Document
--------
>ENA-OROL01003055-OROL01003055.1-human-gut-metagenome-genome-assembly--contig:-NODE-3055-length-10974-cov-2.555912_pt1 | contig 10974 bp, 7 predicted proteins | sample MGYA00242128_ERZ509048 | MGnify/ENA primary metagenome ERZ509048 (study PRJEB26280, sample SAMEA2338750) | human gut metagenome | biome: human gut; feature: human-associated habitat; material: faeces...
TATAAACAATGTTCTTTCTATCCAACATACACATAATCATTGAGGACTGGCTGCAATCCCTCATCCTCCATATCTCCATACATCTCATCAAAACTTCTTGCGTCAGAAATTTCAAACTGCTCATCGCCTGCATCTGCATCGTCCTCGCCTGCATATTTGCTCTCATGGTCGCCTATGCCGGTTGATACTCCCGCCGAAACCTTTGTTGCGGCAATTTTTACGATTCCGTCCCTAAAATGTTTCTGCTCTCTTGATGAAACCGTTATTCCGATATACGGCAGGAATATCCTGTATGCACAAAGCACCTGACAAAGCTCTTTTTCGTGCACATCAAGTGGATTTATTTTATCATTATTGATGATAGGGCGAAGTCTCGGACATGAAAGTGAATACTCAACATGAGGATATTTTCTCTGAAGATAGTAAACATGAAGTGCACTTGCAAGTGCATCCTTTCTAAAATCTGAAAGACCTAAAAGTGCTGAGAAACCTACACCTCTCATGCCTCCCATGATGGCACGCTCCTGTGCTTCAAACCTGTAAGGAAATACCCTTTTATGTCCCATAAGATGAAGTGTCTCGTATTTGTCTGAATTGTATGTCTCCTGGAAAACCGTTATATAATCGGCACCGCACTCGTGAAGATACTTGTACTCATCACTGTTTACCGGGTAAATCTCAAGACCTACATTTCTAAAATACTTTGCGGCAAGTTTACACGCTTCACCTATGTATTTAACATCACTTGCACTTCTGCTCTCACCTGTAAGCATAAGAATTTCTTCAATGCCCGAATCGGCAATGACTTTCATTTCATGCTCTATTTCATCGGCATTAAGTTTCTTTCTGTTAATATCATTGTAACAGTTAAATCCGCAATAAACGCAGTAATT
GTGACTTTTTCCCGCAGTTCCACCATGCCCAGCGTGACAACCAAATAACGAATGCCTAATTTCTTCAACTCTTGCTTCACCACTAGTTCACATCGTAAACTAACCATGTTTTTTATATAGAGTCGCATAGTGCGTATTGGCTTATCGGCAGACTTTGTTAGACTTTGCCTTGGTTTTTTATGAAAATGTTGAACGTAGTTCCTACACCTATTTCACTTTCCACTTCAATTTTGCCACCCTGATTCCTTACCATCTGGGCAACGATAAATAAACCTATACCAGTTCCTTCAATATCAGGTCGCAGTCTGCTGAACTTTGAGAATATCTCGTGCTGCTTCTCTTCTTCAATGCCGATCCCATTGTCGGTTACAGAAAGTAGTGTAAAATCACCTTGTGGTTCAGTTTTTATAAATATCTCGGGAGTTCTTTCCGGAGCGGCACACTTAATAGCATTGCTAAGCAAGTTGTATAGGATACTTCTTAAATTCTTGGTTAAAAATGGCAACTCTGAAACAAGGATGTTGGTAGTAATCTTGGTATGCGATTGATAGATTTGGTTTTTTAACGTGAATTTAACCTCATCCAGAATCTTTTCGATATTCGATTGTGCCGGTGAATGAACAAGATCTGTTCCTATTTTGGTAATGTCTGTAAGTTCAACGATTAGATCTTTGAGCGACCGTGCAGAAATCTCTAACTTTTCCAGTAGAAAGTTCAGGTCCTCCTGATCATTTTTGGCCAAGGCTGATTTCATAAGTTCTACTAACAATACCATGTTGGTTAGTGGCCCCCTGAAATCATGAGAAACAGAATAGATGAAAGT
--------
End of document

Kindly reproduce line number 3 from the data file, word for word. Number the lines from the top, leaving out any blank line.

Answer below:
GTGACTTTTTCCCGCAGTTCCACCATGCCCAGCGTGACAACCAAATAACGAATGCCTAATTTCTTCAACTCTTGCTTCACCACTAGTTCACATCGTAAACTAACCATGTTTTTTATATAGAGTCGCATAGTGCGTATTGGCTTATCGGCAGACTTTGTTAGACTTTGCCTTGGTTTTTTATGAAAATGTTGAACGTAGTTCCTACACCTATTTCACTTTCCACTTCAATTTTGCCACCCTGATTCCTTACCATCTGGGCAACGATAAATAAACCTATACCAGTTCCTTCAATATCAGGTCGCAGTCTGCTGAACTTTGAGAATATCTCGTGCTGCTTCTCTTCTTCAATGCCGATCCCATTGTCGGTTACAGAAAGTAGTGTAAAATCACCTTGTGGTTCAGTTTTTATAAATATCTCGGGAGTTCTTTCCGGAGCGGCACACTTAATAGCATTGCTAAGCAAGTTGTATAGGATACTTCTTAAATTCTTGGTTAAAAATGGCAACTCTGAAACAAGGATGTTGGTAGTAATCTTGGTATGCGATTGATAGATTTGGTTTTTTAACGTGAATTTAACCTCATCCAGAATCTTTTCGATATTCGATTGTGCCGGTGAATGAACAAGATCTGTTCCTATTTTGGTAATGTCTGTAAGTTCAACGATTAGATCTTTGAGCGACCGTGCAGAAATCTCTAACTTTTCCAGTAGAAAGTTCAGGTCCTCCTGATCATTTTTGGCCAAGGCTGATTTCATAAGTTCTACTAACAATACCATGTTGGTTAGTGGCCCCCTGAAATCATGAGAAACAGAATAGATGAAAGT